Elizabethkingia Infections Treatment & Management

Updated: Feb 03, 2017
  • Author: Meenal Malviya, MBBS, MD; Chief Editor: Michael Stuart Bronze, MD  more...
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Treatment

Approach Considerations

Elizabethkingia is typically resistant to antibiotics used to treat gram-negative infections, including extended-spectrum beta-lactams, aminoglycosides, tetracycline, and chloramphenicol. Vancomycin has been used to treat nonneonatal Elizabethkingia meningitis in the past, but it has a high minimum inhibitory concentration (MIC). Alternatives include ciprofloxacin, minocycline, trimethoprim-sulfamethoxazole, rifampin, and novobiocin. [13]

Treatment of the  2015-2016  ElizabethkingiaOutbreak in Wisconsin, Michigan, and Illinois

Elizabethkingia infections involved in the current multistate outbreak typically manifest as septicemia and can be fatal if treatment with appropriate antibiotic therapy is delayed. Patients with underlying health issues and bloodstream infections of unknown etiology should prompt consideration of Elizabethkingia as a possible cause.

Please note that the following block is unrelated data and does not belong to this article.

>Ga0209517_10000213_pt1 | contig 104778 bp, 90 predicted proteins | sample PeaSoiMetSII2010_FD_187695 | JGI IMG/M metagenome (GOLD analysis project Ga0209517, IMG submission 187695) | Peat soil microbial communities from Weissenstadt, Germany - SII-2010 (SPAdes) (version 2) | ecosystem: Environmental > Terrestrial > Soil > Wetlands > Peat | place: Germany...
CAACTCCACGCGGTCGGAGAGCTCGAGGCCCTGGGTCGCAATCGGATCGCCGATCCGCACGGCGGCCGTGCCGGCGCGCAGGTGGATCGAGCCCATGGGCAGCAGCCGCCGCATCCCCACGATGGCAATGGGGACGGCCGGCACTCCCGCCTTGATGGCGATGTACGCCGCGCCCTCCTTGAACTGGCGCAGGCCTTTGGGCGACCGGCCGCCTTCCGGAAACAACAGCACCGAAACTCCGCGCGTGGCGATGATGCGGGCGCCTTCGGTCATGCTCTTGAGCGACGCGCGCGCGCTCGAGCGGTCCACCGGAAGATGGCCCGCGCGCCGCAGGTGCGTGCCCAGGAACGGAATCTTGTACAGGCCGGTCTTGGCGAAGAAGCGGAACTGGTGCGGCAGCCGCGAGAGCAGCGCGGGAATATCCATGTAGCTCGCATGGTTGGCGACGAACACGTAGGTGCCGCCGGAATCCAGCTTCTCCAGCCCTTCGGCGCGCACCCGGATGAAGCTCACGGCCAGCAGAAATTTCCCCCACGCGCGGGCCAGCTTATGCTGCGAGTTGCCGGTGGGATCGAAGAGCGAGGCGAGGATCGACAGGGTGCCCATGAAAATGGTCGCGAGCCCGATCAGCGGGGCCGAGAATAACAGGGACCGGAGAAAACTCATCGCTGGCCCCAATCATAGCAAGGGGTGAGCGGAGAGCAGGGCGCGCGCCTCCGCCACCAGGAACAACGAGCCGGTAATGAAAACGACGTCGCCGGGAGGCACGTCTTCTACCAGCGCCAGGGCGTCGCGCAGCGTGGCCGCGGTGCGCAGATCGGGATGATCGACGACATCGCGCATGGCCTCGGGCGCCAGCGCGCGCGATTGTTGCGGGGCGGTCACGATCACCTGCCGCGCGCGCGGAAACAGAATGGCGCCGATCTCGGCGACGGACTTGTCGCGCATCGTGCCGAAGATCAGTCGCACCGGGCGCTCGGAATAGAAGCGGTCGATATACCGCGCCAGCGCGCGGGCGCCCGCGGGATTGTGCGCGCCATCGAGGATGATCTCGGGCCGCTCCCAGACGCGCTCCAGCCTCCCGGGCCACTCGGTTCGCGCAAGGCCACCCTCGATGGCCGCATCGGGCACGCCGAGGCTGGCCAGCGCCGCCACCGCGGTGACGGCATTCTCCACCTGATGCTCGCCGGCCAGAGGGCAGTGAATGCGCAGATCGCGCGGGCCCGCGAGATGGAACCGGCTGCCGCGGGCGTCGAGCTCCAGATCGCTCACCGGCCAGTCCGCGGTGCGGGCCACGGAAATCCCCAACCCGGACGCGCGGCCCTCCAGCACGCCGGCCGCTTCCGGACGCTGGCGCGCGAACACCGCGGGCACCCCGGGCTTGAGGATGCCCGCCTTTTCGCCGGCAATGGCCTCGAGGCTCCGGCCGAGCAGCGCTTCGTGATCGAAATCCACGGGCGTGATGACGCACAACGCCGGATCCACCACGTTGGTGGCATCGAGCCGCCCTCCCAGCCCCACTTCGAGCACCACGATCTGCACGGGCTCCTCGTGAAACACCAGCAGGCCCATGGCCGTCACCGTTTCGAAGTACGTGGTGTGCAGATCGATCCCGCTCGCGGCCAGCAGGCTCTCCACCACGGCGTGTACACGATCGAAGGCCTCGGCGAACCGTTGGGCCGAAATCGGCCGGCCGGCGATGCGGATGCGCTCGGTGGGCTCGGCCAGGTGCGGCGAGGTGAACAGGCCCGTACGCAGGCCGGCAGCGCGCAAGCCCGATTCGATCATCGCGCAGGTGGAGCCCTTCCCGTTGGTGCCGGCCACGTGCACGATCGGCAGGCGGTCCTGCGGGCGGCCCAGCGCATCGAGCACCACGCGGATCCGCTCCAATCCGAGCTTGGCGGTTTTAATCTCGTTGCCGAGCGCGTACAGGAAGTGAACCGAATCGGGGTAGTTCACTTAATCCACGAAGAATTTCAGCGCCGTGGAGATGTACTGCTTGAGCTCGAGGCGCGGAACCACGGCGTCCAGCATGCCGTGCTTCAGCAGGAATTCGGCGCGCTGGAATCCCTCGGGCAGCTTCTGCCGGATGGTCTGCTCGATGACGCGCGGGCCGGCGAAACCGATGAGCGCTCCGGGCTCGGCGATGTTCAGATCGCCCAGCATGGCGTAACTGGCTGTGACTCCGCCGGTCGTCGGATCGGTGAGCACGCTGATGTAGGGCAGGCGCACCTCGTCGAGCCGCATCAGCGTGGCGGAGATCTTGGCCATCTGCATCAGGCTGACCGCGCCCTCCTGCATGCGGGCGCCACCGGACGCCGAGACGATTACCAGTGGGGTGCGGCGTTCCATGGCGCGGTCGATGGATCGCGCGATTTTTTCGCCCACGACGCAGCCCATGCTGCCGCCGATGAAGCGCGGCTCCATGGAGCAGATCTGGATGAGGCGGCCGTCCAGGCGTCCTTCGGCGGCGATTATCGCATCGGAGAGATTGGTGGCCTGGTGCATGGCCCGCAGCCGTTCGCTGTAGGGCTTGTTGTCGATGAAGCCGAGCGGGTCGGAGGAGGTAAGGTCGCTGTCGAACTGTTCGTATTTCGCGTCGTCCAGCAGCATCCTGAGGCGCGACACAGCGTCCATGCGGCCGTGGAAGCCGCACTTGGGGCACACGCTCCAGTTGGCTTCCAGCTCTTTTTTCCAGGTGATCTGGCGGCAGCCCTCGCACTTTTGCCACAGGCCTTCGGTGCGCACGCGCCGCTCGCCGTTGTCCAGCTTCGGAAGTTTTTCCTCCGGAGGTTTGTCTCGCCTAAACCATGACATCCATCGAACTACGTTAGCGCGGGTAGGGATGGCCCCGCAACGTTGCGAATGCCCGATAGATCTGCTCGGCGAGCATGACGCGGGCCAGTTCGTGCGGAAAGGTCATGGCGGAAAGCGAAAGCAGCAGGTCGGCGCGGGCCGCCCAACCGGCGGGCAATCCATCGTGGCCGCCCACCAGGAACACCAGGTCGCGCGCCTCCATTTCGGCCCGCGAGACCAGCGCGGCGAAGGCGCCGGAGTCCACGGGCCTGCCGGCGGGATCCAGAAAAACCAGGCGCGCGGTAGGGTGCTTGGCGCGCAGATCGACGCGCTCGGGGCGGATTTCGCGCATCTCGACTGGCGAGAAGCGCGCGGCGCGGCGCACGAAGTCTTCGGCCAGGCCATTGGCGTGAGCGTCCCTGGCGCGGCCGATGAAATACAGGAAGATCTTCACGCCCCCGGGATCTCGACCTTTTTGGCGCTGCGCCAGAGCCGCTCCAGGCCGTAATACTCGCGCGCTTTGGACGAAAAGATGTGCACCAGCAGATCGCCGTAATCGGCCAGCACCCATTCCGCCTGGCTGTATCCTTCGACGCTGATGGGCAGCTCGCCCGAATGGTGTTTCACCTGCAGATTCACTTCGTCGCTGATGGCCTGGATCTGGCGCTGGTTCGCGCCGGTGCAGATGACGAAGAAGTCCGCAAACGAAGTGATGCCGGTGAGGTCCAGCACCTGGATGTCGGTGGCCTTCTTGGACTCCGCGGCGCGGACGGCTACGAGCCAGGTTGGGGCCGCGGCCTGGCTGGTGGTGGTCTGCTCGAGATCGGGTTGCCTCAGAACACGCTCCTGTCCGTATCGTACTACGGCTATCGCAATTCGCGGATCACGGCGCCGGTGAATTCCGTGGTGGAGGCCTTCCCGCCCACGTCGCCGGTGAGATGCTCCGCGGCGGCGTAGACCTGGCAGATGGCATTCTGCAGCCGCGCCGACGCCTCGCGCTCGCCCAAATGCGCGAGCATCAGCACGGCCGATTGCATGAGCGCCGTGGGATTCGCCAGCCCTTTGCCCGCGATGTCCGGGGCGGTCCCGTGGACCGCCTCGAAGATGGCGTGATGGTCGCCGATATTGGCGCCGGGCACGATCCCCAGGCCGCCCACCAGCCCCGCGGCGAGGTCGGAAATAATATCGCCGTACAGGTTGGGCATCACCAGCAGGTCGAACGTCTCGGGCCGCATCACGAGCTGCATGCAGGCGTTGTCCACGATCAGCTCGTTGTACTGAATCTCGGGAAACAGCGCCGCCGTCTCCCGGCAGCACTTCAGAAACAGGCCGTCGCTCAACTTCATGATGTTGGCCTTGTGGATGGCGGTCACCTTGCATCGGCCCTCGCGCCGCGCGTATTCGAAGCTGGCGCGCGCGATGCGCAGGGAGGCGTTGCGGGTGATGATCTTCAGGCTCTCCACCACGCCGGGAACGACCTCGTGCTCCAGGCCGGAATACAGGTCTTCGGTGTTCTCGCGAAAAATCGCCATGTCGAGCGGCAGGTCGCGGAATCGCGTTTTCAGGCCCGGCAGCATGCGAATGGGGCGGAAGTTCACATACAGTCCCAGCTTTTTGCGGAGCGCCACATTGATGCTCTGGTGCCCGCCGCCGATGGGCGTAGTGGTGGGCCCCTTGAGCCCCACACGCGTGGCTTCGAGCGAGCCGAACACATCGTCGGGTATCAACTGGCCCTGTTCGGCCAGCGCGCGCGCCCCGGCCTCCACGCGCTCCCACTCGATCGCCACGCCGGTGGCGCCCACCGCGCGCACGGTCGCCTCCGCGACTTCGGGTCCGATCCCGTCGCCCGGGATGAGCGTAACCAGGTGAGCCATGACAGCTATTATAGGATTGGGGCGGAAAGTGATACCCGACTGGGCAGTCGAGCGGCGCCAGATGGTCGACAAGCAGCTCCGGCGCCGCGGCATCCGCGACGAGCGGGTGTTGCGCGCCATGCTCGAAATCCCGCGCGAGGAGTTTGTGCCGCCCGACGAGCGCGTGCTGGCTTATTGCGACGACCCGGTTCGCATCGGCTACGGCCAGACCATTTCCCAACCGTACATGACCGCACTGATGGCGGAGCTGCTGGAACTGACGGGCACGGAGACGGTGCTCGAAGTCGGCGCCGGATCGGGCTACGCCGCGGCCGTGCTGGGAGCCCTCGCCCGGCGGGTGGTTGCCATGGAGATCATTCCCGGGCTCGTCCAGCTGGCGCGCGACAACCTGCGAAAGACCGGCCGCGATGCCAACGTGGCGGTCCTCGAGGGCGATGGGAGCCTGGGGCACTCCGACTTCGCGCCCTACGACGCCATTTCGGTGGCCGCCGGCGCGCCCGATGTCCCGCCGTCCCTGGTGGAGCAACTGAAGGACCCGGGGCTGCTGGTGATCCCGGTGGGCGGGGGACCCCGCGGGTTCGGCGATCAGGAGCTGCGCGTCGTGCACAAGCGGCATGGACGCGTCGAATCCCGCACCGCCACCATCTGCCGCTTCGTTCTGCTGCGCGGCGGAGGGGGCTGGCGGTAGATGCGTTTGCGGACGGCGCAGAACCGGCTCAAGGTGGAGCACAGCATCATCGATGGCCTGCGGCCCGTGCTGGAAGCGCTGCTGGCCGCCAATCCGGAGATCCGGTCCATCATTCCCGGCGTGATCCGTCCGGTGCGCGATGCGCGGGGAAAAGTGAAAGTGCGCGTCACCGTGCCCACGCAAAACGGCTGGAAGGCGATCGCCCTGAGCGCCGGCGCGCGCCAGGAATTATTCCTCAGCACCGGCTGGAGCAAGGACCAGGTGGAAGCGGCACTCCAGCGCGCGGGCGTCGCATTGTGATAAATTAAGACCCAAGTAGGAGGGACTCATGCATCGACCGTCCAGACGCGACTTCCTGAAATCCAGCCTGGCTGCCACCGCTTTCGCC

These Elizabethkingia infections have been found to be susceptible to several antibiotics, including fluoroquinolones, minocycline, rifampin, and trimethoprim/sulfamethoxazole. If possible, combination treatment is recommended over monotherapy. For best results, treatment should be selected based on antimicrobial susceptibility testing on a case-by-case basis. [3]

Bacterial detection software in some clinical laboratories may misidentify Elizabethkingia as other bacteria. When such cases result in identification of F meningosepticum or C meningosepticum, the CDC has advised that these results be reported to the state health department for consultation and that the infection be treated presumptively as infection with E anophelis. [3]

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Prevention

Infection-control measures in healthcare settings

In the context of the current Elizabethkingia outbreak, the Wisconsin Department of Health Services (DHS) Division of Public Health (DPH) recommends contact precautions in addition to standard precautions during the management of patients with Elizabethkingia infections. The DPH recommends contact precautions for the duration of admission in acute-care facilities. Receiving facilities should be made aware of the patient’s infection status upon transfer.

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